Doing a good job on social media is time consuming! (Despite what a lot of people think…) The actual posting is the tip of the iceberg, you need to be researching, planning, creating beautiful content, scheduling it and following it up – replying to comments and engaging with followers. This is how you grow your following, and become known as a brand that has conversations with its followers, as opposed to just broadcasting.


If you’re using a marketing channel you should be monitoring its effectiveness, whether you pay for sponsored posts or not. If you do it, measure it. Analytics within platforms are extensive, and it’s not always obvious what to look for. Measuring the right variables and monitoring progress allows for tweaks and adjustments based on what’s performing well, and means you get the most you can out of each platform.

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8 business books to read during lockdown

Whether you’re still working, working from home or taking some involuntary time out, now is a great time to catch up on some reading.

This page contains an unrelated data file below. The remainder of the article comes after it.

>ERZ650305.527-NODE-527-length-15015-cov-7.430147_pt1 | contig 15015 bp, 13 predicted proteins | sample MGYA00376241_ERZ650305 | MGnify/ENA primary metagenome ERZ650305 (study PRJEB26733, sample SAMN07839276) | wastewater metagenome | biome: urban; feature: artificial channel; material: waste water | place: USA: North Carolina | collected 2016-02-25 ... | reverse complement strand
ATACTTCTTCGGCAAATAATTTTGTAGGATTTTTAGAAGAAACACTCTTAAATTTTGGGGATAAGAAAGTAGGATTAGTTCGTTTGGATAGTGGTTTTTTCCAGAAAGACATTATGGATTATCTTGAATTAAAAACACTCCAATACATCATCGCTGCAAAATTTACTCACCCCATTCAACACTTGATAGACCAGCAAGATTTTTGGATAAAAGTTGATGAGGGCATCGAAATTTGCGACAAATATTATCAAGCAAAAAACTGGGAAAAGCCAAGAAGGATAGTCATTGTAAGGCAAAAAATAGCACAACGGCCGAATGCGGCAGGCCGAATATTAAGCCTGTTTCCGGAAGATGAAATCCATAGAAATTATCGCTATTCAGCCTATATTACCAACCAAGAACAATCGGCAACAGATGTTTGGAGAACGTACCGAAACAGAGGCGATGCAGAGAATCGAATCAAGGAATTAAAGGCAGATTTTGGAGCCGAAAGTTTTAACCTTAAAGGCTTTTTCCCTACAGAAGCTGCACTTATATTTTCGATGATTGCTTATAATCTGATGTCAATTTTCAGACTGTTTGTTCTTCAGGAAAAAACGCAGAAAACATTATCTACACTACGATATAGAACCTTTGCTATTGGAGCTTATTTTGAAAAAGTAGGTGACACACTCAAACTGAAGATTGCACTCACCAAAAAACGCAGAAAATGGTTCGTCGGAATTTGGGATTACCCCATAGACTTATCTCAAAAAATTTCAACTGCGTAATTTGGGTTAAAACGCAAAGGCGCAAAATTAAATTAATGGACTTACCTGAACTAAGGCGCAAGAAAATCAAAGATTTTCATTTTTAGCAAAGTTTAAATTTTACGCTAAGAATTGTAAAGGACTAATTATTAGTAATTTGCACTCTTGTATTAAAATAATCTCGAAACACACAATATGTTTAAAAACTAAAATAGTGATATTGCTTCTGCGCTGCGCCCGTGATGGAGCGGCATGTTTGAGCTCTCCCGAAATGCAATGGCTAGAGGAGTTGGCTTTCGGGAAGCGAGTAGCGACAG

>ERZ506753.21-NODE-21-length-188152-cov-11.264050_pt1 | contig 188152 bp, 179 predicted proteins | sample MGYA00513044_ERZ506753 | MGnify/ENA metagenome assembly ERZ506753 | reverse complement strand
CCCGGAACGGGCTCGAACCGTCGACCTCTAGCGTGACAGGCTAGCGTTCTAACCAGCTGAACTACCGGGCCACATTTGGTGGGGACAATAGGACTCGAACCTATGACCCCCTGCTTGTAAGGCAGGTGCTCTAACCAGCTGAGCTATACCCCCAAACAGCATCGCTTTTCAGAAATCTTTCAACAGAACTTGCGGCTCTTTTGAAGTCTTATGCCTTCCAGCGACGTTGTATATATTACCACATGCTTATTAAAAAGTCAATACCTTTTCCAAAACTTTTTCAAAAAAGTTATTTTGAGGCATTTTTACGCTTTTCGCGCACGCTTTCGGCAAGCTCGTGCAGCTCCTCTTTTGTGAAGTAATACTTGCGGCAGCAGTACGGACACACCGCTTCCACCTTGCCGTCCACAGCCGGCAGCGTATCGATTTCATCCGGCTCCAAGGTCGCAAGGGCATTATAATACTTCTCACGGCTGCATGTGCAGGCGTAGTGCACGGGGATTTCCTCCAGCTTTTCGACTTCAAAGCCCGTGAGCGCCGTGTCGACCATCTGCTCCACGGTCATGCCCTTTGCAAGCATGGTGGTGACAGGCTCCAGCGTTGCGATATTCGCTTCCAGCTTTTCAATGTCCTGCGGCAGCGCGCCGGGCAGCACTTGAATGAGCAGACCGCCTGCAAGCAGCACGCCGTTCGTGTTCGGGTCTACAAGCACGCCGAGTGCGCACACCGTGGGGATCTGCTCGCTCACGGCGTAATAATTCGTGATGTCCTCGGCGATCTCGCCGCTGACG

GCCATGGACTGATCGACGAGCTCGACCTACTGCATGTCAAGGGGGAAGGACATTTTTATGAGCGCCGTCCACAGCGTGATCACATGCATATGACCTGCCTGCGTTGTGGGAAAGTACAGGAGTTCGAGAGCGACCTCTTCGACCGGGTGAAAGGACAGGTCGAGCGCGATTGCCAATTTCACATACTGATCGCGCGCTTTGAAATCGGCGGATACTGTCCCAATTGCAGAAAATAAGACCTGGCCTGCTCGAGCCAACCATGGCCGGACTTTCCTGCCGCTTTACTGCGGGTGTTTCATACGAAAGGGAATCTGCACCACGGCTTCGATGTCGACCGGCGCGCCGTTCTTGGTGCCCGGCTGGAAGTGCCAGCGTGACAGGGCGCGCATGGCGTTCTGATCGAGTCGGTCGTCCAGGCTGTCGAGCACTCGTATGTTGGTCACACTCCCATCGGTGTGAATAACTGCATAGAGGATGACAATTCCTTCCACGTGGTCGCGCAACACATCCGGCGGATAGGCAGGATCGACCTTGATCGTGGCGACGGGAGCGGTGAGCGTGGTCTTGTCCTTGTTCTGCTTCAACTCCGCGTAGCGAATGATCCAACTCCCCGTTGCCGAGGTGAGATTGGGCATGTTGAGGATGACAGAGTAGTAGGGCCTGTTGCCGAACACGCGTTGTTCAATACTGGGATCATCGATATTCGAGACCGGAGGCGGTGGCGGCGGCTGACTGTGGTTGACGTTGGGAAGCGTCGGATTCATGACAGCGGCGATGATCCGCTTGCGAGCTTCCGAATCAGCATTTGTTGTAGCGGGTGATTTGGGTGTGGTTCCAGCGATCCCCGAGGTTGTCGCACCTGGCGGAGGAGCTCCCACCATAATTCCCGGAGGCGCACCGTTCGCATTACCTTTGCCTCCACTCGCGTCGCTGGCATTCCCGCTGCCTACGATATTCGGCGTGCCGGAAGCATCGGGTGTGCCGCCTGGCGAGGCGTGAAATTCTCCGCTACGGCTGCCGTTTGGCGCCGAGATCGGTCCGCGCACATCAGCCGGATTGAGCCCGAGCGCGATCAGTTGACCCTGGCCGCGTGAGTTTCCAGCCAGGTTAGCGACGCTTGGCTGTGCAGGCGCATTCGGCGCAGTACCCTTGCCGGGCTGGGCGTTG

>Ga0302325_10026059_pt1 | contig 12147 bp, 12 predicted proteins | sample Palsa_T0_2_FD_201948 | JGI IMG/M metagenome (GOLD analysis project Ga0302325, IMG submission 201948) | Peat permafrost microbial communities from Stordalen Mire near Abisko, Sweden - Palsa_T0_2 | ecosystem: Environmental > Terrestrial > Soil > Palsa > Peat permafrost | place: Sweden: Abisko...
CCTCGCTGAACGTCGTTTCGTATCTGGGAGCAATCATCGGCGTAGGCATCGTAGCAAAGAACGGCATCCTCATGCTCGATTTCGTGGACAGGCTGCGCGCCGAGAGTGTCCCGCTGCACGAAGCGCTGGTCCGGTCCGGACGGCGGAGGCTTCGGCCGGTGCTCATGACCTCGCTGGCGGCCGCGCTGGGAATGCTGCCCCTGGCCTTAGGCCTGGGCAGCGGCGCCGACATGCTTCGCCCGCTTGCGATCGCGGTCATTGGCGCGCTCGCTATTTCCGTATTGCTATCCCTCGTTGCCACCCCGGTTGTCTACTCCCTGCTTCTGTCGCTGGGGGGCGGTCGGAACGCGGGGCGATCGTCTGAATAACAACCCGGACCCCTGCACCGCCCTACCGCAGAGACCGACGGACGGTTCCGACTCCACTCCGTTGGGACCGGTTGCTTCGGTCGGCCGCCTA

There’s an overwhelming volume of business books out there, addressing every problem at every stage of setting up and running a business. These are a few of the gems that I’ve got real value out of in the last 4 years of running my biz, so as I’m re-reading a couple of them as we speak, I wanted to share the love!

Entrepreneur Revolution by Daniel Priestley

A masterclass in developing an entrepreneurial mindset, Entrepreneur Revolution gives fascinating background on how human working life has developed over the centuries, and puts the grind into perspective. It’s packed with insights into why we can slip into unhelpful patterns of thinking (hello monkey and lizard brains), and has plenty of advice on building a business that not only makes a profit but that will make you happy and allow you freedom.